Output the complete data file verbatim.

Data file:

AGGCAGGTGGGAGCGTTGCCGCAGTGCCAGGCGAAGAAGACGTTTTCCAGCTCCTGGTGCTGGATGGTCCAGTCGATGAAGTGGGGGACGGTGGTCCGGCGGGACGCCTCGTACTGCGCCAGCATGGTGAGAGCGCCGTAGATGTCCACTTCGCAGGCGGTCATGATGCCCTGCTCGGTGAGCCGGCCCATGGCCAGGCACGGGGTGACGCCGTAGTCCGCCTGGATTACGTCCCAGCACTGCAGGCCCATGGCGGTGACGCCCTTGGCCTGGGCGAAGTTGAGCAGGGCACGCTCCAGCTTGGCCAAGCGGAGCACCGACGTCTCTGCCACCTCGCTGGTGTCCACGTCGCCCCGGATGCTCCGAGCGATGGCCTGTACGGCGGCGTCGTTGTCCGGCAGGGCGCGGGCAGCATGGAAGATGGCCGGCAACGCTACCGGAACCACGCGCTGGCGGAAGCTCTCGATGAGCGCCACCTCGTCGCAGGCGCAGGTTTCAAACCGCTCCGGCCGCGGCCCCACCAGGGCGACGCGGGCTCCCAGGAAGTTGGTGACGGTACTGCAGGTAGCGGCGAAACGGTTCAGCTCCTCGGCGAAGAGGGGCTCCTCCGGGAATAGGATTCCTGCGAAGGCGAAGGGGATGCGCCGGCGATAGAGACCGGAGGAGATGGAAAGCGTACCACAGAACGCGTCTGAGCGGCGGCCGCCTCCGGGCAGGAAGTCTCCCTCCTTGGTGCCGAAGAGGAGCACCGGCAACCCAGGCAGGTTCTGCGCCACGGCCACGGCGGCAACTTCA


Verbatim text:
AGGCAGGTGGGAGCGTTGCCGCAGTGCCAGGCGAAGAAGACGTTTTCCAGCTCCTGGTGCTGGATGGTCCAGTCGATGAAGTGGGGGACGGTGGTCCGGCGGGACGCCTCGTACTGCGCCAGCATGGTGAGAGCGCCGTAGATGTCCACTTCGCAGGCGGTCATGATGCCCTGCTCGGTGAGCCGGCCCATGGCCAGGCACGGGGTGACGCCGTAGTCCGCCTGGATTACGTCCCAGCACTGCAGGCCCATGGCGGTGACGCCCTTGGCCTGGGCGAAGTTGAGCAGGGCACGCTCCAGCTTGGCCAAGCGGAGCACCGACGTCTCTGCCACCTCGCTGGTGTCCACGTCGCCCCGGATGCTCCGAGCGATGGCCTGTACGGCGGCGTCGTTGTCCGGCAGGGCGCGGGCAGCATGGAAGATGGCCGGCAACGCTACCGGAACCACGCGCTGGCGGAAGCTCTCGATGAGCGCCACCTCGTCGCAGGCGCAGGTTTCAAACCGCTCCGGCCGCGGCCCCACCAGGGCGACGCGGGCTCCCAGGAAGTTGGTGACGGTACTGCAGGTAGCGGCGAAACGGTTCAGCTCCTCGGCGAAGAGGGGCTCCTCCGGGAATAGGATTCCTGCGAAGGCGAAGGGGATGCGCCGGCGATAGAGACCGGAGGAGATGGAAAGCGTACCACAGAACGCGTCTGAGCGGCGGCCGCCTCCGGGCAGGAAGTCTCCCTCCTTGGTGCCGAAGAGGAGCACCGGCAACCCAGGCAGGTTCTGCGCCACGGCCACGGCGGCAACTTCA